The birth of a baby is often celebrated with carloads of presents after showers with your best friends, a perfectly placed family heirloom in the nursery, and maternity photos that make you feel like a pregnant pageant queen.
But what happens when the perfect nursery feels like a prison? Or your post-baby body makes you feel like a monster? What if you don’t even want to get out of bed, even to feed your baby? Or, what if you feel you are the sole reason your baby must spend time in the NICU?
The Baby Blues
Nearly 80% of women who have a baby experience postpartum blues, commonly called the baby blues. Signs and symptoms of this temporary and mild form of depression include:
- Crying for no reason
Typically, the baby blues start a few days after delivery and go away on their own within two weeks. If your symptoms don’t go away, or they get worse, you may have postpartum depression
Postpartum depression is more serious than the baby blues and affects one in seven women. The symptoms are more persistent than those of the baby blues, and they interfere with your ability to function. Because of the severity of symptoms, postpartum depression often requires professional treatment.
It’s important to understand that postpartum depression doesn’t happen because of something you did or didn’t do. These factors may trigger postpartum depression:
- Being a single mother, which can create additional anxiety or stress
- Having a newborn in the NICU
- Hormone fluctuations
- Lack of support after delivery
- A pre-pregnancy mental health diagnosis
- Sleep deprivation
- The stress of returning to work not long after your baby arrives
A rare, but severe form of postpartum depression is postpartum psychosis. This condition can occur within 48 hours of birth or up to two weeks post birth. A woman who experiences postpartum psychosis is not aware that her emotions, behaviors and thoughts are psychotic thus she needs to be treated immediately.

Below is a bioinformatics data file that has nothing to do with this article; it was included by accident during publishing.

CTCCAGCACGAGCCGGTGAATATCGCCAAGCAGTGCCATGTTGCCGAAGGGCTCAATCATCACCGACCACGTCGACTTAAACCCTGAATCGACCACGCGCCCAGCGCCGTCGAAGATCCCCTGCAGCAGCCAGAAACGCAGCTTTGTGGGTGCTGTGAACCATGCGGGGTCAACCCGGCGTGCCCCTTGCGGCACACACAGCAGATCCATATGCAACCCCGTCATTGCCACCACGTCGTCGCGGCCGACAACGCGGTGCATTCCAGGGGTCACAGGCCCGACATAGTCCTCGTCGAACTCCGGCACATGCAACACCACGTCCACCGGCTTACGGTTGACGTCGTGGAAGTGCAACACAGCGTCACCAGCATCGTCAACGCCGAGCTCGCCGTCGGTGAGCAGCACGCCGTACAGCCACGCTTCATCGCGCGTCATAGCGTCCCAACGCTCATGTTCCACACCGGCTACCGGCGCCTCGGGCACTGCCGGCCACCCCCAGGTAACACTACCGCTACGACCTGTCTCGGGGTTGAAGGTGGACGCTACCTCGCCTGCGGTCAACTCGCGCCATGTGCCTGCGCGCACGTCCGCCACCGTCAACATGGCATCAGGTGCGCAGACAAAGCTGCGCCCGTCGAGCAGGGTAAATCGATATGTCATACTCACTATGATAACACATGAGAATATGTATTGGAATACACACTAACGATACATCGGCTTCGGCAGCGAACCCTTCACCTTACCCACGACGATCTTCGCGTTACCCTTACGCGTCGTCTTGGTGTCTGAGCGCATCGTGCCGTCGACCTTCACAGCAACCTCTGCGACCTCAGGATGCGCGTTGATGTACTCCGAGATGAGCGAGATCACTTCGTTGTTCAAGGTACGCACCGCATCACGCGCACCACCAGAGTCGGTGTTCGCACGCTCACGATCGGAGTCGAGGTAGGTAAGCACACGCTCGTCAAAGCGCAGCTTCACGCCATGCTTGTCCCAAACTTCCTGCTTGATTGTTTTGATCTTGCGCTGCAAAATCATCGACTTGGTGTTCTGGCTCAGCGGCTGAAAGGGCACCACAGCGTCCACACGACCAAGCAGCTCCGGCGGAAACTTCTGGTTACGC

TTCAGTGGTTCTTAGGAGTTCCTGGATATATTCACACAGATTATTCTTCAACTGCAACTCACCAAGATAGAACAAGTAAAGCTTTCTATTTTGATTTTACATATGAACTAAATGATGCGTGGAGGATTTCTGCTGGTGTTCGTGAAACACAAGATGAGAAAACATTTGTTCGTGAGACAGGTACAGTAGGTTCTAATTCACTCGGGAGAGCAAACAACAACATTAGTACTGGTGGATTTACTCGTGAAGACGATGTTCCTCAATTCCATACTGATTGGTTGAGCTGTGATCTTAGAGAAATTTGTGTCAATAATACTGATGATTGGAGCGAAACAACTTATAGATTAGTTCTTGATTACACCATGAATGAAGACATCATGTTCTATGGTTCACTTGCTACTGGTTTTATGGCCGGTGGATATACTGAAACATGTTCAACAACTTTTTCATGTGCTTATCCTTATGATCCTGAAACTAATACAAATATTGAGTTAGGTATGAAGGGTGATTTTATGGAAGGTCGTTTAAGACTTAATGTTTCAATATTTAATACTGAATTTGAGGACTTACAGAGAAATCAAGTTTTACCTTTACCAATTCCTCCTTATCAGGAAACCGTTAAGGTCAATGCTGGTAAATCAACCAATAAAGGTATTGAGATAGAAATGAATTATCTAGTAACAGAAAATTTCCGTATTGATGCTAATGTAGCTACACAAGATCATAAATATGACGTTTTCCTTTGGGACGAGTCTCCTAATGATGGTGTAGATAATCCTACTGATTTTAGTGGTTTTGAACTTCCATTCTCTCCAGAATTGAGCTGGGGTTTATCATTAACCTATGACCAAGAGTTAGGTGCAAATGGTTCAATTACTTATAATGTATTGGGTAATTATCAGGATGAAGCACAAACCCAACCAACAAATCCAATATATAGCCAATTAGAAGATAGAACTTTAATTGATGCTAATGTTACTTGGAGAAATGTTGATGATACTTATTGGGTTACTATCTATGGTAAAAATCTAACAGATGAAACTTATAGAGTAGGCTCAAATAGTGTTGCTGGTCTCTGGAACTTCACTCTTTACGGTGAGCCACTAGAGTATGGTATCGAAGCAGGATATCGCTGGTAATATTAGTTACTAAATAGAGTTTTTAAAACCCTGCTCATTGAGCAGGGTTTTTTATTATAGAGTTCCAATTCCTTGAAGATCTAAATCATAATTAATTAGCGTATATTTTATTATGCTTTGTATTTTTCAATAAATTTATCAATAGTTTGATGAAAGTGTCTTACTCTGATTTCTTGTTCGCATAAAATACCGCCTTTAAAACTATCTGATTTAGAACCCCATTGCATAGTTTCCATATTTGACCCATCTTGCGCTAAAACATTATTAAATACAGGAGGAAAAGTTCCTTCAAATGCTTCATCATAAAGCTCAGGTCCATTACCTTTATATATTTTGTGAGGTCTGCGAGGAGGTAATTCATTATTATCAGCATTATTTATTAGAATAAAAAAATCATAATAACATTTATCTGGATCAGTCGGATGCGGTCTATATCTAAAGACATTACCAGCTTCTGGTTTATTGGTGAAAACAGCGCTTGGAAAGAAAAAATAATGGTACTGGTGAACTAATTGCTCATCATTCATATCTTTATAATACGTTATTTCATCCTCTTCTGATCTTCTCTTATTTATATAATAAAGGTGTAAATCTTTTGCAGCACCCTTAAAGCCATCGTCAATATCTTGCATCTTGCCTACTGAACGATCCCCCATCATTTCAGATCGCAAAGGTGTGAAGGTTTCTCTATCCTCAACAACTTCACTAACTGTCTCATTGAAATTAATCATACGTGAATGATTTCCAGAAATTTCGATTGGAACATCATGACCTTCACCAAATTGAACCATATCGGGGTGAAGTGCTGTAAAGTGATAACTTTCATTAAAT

A woman experiencing postpartum depression may have emotional, mental, physical or behavioral symptoms.
- Anxiety and fear*
- Easily frustrated
- Excessive and uncontrollable crying
- Extreme mood swings
- Feelings anger, rage, numbness, emptiness, guilt and/or shame
- Irritability and restlessness
- Persistent feelings of sadness and hopelessness
* Postpartum anxiety can be a standalone symptom or occur with postpartum depression. Anxiety or obsessiveness surrounding baby or medical needs are common.
Mental Health Symptoms
- Difficulty making decisions
- Doubts about being able to care for the baby
- Feelings of failure or inadequacy
- Unable to concentrate
- Thinks things are too overwhelming to handle
- Trouble remembering details
- Changes in appetite (eating too much or too little)
- Fatigue and loss of energy
- Muscle aches and pains
- Stomach pains
- Trouble sleeping or sleeping too much
- Acts distant with her partner
- Afraid of being alone with the baby
- Angry behavior toward others
- Fearful of harming the baby to the point care she withholds care
- Unable to bond with the new baby
- Unable to enjoy time with friends and family
- Withdraws from friends and social activities
What to Do About Postpartum Depression
Postpartum depression is treatable. If you experience any of these signs, symptoms, thoughts or feelings, call your OB doctor or primary care provider.
If you have thoughts or feelings of wanting to hurt yourself, your baby or others, go to the nearest emergency room immediately.
If you think a loved one may be experiencing postpartum depression, the best thing you can do is listen, provide support and help in any way you can. Offer to watch the baby while the mom rests, meets up with friends or just has some time alone. Go grocery shopping for the family, or prepare a meal. Encourage her to talk with her doctors, and go to the appointment with her.
Bright Beginnings Postpartum Support Group
Open to all moms; lap babies welcome
Second Saturday of every month
NKCH Pioneer Room, 1st Floor Hospital
RSVP to Mary Ann Lytle, LMSW